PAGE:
That attitude took Rhule from New York back to Temple and his first head coaching gig, where he oversaw a remarkable turnaround, turning a moribund programme into a winner – 20-7 over the past two seasons while winning a conference championship and playing in a pair of bowl games – and maintaining a strong relationship with his team and the region. It was part of the attraction for Baylor who, in the midst of numerous allegations and convictions for sexual assaults committed by its players, fired Briles – despite him having overseen a renaissance of Bear football during his tenure and catapulted the school into national prominence – after he was held responsible for the scandal.
“I get that we have to win games and that’s important,” said Baylor’s director of athletics Mack Rhoades when unveiling Rhule in 2017, “but not more important than making sure we prepare our kids for life after Baylor and this new culture of making sure they understand that everything does count, and everything does matter, not just on the football field. It’s part of Matt’s ministry.”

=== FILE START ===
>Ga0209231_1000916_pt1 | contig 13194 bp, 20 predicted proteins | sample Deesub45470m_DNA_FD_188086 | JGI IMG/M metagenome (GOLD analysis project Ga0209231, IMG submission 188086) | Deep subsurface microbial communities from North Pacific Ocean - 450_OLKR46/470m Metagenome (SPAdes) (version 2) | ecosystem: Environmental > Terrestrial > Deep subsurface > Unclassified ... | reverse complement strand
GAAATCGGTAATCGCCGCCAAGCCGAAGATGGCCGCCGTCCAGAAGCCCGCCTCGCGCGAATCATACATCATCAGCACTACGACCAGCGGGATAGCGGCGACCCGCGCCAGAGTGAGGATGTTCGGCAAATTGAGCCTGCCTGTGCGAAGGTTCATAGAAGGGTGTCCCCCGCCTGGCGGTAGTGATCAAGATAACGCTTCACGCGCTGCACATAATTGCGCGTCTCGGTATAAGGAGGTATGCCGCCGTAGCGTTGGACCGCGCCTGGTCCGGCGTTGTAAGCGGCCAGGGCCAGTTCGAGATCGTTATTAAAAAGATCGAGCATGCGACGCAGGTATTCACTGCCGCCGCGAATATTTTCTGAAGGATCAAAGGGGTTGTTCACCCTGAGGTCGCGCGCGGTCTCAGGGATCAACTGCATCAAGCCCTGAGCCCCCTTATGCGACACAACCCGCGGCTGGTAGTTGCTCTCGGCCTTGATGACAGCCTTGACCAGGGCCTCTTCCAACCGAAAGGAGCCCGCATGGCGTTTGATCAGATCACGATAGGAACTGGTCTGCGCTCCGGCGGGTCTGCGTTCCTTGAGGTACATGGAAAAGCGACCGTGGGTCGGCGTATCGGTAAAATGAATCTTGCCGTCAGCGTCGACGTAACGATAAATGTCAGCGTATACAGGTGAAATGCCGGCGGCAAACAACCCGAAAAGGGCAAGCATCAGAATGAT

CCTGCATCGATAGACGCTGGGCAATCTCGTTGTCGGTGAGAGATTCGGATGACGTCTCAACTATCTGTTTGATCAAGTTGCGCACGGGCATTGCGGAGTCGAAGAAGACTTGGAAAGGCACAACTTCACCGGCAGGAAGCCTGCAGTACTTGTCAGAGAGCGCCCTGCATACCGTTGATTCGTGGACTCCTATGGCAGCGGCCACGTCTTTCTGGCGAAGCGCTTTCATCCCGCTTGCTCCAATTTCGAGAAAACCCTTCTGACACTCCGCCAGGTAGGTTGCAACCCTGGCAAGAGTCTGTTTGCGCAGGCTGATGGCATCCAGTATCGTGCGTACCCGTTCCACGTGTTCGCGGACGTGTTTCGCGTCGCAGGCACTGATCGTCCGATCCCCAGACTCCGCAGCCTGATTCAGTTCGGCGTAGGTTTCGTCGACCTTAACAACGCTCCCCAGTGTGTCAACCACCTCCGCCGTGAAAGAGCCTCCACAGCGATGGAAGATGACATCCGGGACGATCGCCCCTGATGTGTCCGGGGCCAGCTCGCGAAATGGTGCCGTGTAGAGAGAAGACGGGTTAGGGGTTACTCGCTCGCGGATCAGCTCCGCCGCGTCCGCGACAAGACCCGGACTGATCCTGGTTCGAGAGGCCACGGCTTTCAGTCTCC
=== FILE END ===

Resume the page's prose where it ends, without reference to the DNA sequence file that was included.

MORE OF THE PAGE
It would have been a bitter blow for those that worship at the Church of Baylor Football had Rhule jumped ship to Indianapolis after just one season, more so because of the school’s recent history and the job done to repair its image. He was coy about the Colts interview and subsequent rumours of taking over as the Eagles offensive coordinator after Frank Reich’s departure, but did tell us this: “When it comes to the NFL, I’m not saying that’s my dream or that that’s where I want to be.”
“But it has to have crossed your mind as being a possible part of your future?” we probe.
“My wife and my family and myself, we came to Baylor for a job. Not on a whim or as a stepping stone to the NFL,” he replies. “We came here because we believe in this school and that this is where we’re supposed to be. And, we’re not leaving until we do what we came here to do.”
“So, would you talk to NFL clubs if they came calling again?” Gridiron pushes.
“It’s great that people recognise the work we’ve done and the players we’ve put into the pros. They see these hard, tough, developed players so, when someone wants to talk to me, I’ll be respectful. I’ll talk to them.”